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Peninsula Fine Arts Center

101 Museum Drive
Newport News, Virginia

Phone: (757) 596-8175

Statement of Purpose

To exhibit to the public a balanced and stimulating program of visual arts. To achieve this goal the Center provides opportunities to observe and translate the breadth of ideas of a world community, exploring how these ideas are given visual grom by both cultural tradition and contemporary individual expression.

To foster an open-minded appreciation and aesthetic awareness of art. The Center encourages intellectual and creative growth in its own educational programs, and collaborates with the community's public and private educational system to reach young audiences.

To act as an intermediary and advocate for the contemporary art community. The Center strives to facilitate a public understanding of the role of art in society through curation and interpretation.

Highlights & Collections

Open seven days a week, The Peninsula Fine Arts Center is a community arts facility that features a changing exhibition schedule to help promote education and the appreciation of the visual arts.

Exhibitions change every eight to ten weeks and feature art of regional and national interest, touring collections of historical and contemporary works, juried exhibitions, student shows, and a new and exciting children's Hands On For Kids Gallery.

The Center also offers free children's programs, gallery talks, art classes, self-guided tours and The Gallery Shop which features a wide variety of one-of-a-kind artwork, jewelry, stationery, and unusual imported items for sale.

The Peninsula Fine Arts Center is located within the 550-acre Mariners' Museum Park which features rental boats, picnic areas, and the Noland Trail, a 5-mile walking trail surrounding Lake Maury. The Virginia Living Museum and The Mariners' Museum are only minutes away.

Exhibits & Special Events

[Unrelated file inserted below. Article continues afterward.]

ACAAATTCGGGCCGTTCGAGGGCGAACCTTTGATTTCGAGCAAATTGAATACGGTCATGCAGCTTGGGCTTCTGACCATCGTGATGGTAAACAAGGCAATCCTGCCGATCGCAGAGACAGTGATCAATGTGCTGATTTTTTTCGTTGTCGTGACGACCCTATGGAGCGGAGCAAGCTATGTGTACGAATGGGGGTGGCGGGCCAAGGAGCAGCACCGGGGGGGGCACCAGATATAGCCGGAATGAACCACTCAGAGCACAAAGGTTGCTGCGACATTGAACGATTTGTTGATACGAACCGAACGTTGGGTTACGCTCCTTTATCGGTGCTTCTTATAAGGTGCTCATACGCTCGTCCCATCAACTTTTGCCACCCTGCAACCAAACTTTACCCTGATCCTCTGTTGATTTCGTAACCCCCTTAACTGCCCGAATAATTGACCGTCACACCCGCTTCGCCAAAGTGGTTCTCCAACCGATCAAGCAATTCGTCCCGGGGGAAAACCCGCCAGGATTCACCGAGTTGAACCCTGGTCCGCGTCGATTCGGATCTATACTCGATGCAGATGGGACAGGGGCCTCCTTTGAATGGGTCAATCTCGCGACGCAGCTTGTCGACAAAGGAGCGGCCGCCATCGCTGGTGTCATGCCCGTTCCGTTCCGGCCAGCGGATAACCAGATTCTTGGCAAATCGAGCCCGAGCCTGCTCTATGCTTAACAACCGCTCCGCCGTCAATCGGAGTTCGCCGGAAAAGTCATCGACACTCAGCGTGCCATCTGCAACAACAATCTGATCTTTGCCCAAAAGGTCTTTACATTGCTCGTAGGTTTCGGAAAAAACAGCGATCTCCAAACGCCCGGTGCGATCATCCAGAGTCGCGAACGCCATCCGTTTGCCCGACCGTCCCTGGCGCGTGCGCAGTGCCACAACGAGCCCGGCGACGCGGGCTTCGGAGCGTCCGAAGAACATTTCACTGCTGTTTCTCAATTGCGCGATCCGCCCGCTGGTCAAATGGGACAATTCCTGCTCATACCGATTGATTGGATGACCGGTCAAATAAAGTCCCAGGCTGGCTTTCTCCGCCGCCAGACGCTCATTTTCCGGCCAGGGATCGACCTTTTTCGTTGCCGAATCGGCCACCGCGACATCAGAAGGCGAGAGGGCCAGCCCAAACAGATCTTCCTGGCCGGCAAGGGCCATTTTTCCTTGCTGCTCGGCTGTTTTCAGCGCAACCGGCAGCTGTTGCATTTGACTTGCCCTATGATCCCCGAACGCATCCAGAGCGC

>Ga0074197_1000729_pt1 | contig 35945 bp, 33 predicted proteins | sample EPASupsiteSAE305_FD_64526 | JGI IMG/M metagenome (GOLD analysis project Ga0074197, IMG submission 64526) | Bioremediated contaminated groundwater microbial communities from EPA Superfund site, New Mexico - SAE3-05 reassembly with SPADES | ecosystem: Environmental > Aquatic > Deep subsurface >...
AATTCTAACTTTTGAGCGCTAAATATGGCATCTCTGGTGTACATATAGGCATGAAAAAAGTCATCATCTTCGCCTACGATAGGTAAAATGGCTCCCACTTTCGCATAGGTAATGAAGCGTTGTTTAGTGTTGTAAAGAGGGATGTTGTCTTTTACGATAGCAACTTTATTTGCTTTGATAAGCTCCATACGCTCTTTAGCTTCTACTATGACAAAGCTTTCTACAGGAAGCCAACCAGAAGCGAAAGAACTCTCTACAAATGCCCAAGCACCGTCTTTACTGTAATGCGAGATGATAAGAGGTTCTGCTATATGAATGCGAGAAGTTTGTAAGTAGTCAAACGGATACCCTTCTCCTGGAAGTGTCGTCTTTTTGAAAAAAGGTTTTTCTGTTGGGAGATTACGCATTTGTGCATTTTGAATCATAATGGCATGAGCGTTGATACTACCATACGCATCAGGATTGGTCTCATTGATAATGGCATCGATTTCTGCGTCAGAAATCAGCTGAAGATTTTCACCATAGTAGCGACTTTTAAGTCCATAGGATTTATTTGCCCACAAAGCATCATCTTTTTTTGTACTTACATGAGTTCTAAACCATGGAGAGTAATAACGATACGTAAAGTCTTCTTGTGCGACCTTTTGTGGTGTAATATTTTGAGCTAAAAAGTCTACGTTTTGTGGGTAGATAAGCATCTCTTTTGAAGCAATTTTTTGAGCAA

Spiritual Armor: American Altar Triptychs from the 1940s

Commissioned by the Citizens' Committee for the Army and Navy in 1942, these portable triptychs provided an appropriate background for services for men serving in the armed forces. These pieces from the Virginia War Museum in Newport News, which have never been exhibited together, contributed greatly to the spiritual atmosphere of the camp.

Melissa Berent: A Woman's Place

These photographs are all images of women taken form her year-long photographic study in which a certain fascination existed in getting to know these individuals and learning of their differences in age, occupation, accomplishments, and goals. In these photographs, a price tag across each woman's chest forms a sash, to suggest the sashes worn in a beauty contest. The "prices" are actually the annual income of each of these real women, and as viewed on the whole, are shockingly low.

E. Sherman Hayman: Constructions: The American Flavor of Violence

The works in this exhibition are all about the peculiarly American flavor of violence. Pieces are based upon national articles taken from The Philadelphia Inquirer. Each story was chosen because it conjured up incredibly strong and unusual imagery with a psychological angle or twist that went above and beyone the usual American tragedy.

November 15-January 4, 1998

Made in Virginia: Furniture from the 1830s to the Present This exhibition, formed in conjunction with Colonial Williamsburg, will display the works of Virginia furniture makers from 1830 to the present. Representative pieces from throughout the different regions of Virginia will be on display, including furniture makers such as Thomas Day and Thomas Fox as welll as contemporary artists Harrison Higgins and Ron Puckett.